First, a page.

It is essential to remember that the main issue is patient safety and any behaviour that could threaten it must be addressed promptly.

Where a colleague accepts they have health problems, there are various ways in which to proceed, from providing support at work to offering a period of sick leave. Any measures should also include appropriate healthcare input for the doctor involved.

This approach means patients can be protected from the potential errors of a doctor who is not functioning properly whilst the doctor also obtains remedial input with a view to a safe return to work in due course.

Difficulties arise when the colleague fails to accept there are health concerns, or challenges the extent and impact of their behaviour, and so refuses to engage in local intervention. If concerns are genuinely held, supported by adequate evidence, further steps are then necessary. These include wider local reporting (both in the hospital and GP setting) and are likely to include occupational health. All of this requires cooperation on the part of the doctor in question. Failure to engage with local processes is one of the main reasons for referral to the GMC – which is the next step. In cases of serious health matters the GMC should normally be consulted at an early stage.

The MDDUS experience is that careful assessment of concerns about a colleague and discussion with us at an early stage can put matters into context and allow determination of a proportionate response. This usually means using local procedures to protect patients and allow appropriate healthcare input for the doctor in question. In most cases, once a health issue has been acknowledged by the doctor they can obtain treatment and expect to return to practice once fit to do so.

Failure to act on concerns about a colleague’s health can create a serious threat to patient care. The risks are significant and at MDDUS we continue to be notified of errors in patient care which then lead to a doctor’s health problems being uncovered – some of which have gone unnoticed for some time. The risks associated with a failure to act on genuine concerns about a colleague’s health are significant to various parties:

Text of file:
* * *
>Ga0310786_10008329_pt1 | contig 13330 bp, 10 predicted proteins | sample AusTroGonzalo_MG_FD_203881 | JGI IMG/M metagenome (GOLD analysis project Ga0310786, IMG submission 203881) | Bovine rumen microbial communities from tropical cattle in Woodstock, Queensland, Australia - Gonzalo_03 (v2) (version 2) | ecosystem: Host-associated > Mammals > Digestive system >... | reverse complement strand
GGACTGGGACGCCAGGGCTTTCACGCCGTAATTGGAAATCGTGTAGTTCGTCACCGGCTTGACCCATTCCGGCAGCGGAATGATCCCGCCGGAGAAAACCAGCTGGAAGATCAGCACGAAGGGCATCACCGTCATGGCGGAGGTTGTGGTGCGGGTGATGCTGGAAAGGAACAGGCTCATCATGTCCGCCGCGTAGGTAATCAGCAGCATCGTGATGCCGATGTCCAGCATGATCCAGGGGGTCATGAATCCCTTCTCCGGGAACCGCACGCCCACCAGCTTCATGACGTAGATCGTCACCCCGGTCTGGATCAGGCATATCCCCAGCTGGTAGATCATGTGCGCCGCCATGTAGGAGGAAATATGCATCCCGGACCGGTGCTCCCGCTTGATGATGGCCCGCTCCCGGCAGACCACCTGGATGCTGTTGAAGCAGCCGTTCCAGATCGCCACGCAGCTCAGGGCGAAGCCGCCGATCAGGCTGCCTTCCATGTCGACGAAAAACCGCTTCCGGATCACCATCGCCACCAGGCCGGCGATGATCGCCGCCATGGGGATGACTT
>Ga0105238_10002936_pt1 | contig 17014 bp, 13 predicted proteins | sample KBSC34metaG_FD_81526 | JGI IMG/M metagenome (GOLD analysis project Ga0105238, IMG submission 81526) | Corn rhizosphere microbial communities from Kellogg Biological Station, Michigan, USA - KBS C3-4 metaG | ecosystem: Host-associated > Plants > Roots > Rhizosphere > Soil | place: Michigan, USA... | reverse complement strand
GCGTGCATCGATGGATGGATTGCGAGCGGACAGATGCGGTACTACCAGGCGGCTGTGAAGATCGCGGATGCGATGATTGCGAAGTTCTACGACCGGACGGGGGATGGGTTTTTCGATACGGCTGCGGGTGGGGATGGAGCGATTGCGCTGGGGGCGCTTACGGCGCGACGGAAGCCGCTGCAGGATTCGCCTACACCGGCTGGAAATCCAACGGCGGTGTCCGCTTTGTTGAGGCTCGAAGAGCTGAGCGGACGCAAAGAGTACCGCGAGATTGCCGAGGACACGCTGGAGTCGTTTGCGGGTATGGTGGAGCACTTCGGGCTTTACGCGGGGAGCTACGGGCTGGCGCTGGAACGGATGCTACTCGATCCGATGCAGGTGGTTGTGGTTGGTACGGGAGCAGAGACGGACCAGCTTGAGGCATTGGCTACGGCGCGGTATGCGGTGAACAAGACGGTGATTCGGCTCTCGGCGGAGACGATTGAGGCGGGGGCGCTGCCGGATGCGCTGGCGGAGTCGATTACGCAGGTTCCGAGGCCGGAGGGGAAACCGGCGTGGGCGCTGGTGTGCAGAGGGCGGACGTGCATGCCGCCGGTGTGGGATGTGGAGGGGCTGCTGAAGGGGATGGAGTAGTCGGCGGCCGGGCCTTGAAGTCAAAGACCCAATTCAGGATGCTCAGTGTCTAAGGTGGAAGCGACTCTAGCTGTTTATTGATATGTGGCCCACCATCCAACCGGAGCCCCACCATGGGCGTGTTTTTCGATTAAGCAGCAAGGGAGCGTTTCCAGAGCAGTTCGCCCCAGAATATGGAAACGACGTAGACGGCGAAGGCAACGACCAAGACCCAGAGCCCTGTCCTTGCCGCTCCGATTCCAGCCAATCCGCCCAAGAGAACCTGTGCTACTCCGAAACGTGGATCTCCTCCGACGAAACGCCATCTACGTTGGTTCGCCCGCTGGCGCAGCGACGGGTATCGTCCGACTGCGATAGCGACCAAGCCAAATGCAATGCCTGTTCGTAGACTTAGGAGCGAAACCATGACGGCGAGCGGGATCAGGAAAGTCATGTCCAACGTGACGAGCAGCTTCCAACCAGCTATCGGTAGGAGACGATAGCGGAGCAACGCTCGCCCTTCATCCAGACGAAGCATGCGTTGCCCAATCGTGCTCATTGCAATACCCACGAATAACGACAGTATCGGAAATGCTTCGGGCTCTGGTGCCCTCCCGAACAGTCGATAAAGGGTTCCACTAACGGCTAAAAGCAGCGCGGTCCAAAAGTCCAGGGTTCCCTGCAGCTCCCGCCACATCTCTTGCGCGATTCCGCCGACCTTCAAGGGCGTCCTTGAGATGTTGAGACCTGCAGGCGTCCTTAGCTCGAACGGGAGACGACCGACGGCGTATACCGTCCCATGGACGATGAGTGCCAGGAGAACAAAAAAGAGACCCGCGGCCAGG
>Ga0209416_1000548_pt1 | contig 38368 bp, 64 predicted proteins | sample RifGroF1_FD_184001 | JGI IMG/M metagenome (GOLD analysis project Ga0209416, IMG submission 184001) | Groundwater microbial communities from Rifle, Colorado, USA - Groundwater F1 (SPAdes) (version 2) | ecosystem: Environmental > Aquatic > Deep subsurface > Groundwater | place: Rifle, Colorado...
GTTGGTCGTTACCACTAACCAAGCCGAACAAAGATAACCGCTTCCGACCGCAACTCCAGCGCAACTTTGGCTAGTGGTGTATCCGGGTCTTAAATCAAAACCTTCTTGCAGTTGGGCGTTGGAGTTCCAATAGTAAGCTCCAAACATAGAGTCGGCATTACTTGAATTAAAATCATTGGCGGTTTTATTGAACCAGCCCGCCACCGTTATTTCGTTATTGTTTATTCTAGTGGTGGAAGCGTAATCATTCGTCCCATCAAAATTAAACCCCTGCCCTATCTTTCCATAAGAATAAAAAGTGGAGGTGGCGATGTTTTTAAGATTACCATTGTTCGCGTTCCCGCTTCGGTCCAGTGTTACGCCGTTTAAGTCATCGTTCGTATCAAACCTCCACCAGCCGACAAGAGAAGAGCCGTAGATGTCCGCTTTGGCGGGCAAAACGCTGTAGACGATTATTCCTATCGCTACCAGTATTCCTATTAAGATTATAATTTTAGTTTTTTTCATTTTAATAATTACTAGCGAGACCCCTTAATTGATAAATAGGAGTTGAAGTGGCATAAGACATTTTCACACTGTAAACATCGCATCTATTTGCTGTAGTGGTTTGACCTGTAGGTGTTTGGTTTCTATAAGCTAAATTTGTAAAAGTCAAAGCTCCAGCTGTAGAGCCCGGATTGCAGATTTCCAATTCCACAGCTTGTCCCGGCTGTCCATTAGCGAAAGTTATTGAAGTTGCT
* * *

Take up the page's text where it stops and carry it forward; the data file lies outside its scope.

(1) The doctor themselves

For failing to follow the GMC’s guidance: “Protect patients and colleagues from any risk posed by your health. If you know or suspect that you have a serious condition that you could pass on to patients, or if your judgement or performance could be affected by a condition or its treatment, you must consult a suitably qualified colleague. You must follow their advice about any changes to your practice they consider necessary. You must not rely on your own assessment of the risk to patients.”

(2) Medical colleagues

For not acting in accordance with the duty set out at paragraph 25c of Good Medical Practice (see above)

(3) Patients

MDDUS cases show a range of harms ranging from falsified medical records to serious delays in diagnosis (failures to refer) and serious surgical errors leading to significant harm and death. In these cases the doctors not only face sanction by the regulator but also negligence claims and in some cases criminal investigation.

This is a difficult area but one which cannot be ignored. MDDUS advisers are happy to discuss any issues related to this sensitive subject and offer objective and fair advice.